Point and Shoot
It isn’t easy to make a great point and shoot camera. These cameras have to take any scene you give them and focus on the part you’re interested in. There may be lots of depth to the scene, with potential subjects in the foreground or an impressive background that you want to capture. Once they’ve done that, somehow, they need to expose the shot for the details that you care about. They must blow the highlights to capture detail in the shadows or give up shadow detail to capture the highlights. How do they do it? Well, sometimes they don’t, but they’re getting better every year. The Canon PowerShot A590IS
was my favorite for quite a while now, but the newer Panasonic Lumix DMC-LZ8K edges out the Canon with its more versatile lens and more detailed view screen. Both combine great image quality with a low price in an easy to use camera. They are terrific at shooting scenes automatically, but what sets these two apart from most other budget models is full manual control. This makes each of them a great way to learn about photography.
You can get a much better camera by spending about $300more on the Canon Powershot G10 or other high end compact cameras. The extra money really does buy you much more camera, but its still hard to justify buying one of them when entry level SLRs, like the Canon Rebel XS, are at the same price point.
You might have noticed that I haven’t mentioned how many magapixels it’s got or how close it can zoom, and I won’t. Camera manufacturers are way past the point where squeezing ever more megapixels into tiny sensors does anything to improve image quality. And the reality is that a big zoom lens with great optics is expensive. One feature I will talk about is image stabilization (that’s what the “IS” stands for), and this is becoming more common even at the low end. Both of these cameras have it and I wouldn’t buy a camera without it. Nobody holds a camera perfectly still. We twitch, we shift, we breath, and every time we do the camera gets jostled. Suppose the camera could shift it’s internal components in the opposite direction, just enough and at just the right time, to perfectly counteract each of our movements? Well it can’t quite do that but it comes close enough to dramatically improve your pictures. This feature matters a lot.
These cameras aim to deliver compact, light, inexpensive long zooms. I don’t think any of them really do that very well because great optics and high magnification are expensive. Camera manufacturers try to do it by using small sensors, which allow them to build smaller (cheaper) lenses. These small sensors are noisy (electrically noisy like a garbled phone call, not like a loud radio), however, and have a tough time producing clean, crisp images. It doesn’t help that the manufacturers cram ever more pixels, into the same cramped space, with each new model. So what to buy if you really want a long lens? Your best bet is a digital SLR with a fixed length telephoto lens. Even if you go the economical route, it will still set you back quite a bit. For example the Canon Digital Rebel XTi with the Canon EF 400mm f/5.6L Lens will lighten your wallet by over $1600.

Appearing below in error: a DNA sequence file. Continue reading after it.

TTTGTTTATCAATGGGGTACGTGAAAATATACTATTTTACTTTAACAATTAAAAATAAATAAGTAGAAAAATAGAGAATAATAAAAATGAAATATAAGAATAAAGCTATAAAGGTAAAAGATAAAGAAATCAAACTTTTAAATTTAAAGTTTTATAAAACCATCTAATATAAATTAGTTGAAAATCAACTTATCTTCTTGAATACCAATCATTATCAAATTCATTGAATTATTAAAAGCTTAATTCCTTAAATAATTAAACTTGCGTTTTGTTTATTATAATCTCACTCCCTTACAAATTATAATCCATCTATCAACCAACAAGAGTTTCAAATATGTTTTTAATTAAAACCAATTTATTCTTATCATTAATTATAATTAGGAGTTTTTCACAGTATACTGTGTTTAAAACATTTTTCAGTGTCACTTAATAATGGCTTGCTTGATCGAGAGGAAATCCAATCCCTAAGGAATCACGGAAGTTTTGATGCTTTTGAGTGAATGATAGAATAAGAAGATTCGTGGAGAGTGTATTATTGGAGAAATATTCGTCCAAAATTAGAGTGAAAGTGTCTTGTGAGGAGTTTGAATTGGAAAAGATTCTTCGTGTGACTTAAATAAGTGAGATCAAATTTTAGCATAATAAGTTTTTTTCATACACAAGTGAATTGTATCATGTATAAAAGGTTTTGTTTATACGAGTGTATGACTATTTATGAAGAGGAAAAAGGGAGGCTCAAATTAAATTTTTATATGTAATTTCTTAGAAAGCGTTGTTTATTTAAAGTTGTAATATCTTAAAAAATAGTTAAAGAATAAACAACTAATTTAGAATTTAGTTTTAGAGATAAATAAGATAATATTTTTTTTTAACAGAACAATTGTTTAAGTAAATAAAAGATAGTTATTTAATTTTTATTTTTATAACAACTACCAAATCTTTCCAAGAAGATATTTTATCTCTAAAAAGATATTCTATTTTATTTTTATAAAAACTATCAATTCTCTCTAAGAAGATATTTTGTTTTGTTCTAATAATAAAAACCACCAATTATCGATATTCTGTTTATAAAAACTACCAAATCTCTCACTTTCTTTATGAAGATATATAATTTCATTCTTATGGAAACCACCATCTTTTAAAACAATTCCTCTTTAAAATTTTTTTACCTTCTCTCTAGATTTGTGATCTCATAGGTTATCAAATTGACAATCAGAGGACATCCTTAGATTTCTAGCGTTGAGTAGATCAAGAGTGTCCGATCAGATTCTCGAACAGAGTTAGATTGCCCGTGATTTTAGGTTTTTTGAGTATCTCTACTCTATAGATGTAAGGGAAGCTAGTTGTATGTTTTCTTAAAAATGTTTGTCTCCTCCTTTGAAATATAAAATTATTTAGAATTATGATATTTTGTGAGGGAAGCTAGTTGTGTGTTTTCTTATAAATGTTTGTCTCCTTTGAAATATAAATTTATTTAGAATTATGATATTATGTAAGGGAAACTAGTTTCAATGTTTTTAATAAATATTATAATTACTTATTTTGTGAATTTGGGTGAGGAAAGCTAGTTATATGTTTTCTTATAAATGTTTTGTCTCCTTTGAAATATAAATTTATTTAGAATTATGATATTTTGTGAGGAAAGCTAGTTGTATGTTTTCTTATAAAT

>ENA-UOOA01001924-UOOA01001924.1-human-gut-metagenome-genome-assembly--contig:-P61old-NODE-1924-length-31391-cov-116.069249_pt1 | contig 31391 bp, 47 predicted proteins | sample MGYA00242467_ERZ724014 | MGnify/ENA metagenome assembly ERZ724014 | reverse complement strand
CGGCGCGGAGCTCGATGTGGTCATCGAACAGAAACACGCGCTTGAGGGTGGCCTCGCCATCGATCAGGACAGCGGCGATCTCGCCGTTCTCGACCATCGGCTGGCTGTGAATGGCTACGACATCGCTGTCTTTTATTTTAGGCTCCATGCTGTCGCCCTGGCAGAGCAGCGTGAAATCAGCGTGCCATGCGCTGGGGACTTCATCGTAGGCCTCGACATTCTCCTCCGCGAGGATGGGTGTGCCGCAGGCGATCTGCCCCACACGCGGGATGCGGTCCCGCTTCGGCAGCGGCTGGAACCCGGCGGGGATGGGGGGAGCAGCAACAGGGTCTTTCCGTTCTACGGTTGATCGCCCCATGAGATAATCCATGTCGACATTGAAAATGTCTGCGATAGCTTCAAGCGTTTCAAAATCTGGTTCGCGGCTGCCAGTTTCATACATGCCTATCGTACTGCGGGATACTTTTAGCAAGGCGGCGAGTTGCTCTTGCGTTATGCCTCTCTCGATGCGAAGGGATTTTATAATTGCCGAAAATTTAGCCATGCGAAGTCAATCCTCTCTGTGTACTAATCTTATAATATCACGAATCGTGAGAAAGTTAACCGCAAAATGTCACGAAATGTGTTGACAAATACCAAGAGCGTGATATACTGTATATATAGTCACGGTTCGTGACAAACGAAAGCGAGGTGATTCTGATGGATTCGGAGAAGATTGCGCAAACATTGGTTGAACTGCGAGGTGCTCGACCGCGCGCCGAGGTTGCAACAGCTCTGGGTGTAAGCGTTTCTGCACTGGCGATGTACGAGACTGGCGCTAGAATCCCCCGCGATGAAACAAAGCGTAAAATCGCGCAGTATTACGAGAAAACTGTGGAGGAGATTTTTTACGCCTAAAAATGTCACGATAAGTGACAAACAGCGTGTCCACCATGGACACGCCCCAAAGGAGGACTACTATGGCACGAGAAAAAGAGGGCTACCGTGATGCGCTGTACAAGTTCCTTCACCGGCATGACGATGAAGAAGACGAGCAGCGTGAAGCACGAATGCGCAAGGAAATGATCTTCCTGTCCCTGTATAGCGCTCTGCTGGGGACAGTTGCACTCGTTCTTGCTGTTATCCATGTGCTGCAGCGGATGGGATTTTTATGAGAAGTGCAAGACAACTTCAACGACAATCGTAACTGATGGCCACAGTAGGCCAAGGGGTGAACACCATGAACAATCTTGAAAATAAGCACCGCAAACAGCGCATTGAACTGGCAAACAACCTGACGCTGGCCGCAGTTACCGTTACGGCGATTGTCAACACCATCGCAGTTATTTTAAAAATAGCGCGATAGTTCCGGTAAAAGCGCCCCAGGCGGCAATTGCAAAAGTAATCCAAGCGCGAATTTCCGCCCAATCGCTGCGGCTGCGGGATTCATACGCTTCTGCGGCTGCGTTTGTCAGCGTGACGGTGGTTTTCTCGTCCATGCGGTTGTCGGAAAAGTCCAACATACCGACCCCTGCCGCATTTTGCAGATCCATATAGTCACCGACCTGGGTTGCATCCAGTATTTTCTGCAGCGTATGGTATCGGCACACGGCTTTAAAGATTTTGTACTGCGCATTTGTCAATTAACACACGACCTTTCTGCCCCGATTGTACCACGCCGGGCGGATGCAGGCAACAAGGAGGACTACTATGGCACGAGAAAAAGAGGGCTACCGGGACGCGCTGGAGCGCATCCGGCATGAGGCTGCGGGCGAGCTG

So if that’s too much for your budget and you really want a super zoom, then I’d recommend the Canon PowerShot Pro Series S5 IS. It pushes current technology to the limit and handles the compromises between image quality, size, cost, and zoom better than any other. Competing models have longer lenses, but they pay for a more versatile lens with poorer images. The S5’s lens is rated at 432mm f/3.5 (35mm film equivalent), at the long end, and will give you all the zoom you could want (12X) with the best image quality you could expect. Buy the S5; it’s the best of the super zoom digital cameras.
You can get remarkable image quality in a very small package in today’s ultra compact digital cameras. They cost more, have shorter battery life (because the battery, like the camera is physically smaller), and no manual controls. If these trade offs are worth it to you, then put a Canon PowerShot SD950IS in your shirt pocket. The titanium shell isn’t the only thing that sets it apart from some of the other ultra compacts; it’s sensor is physically larger than most cameras in this class, so it can deliver higher resolution images without the noise that you would see in smaller sensors.
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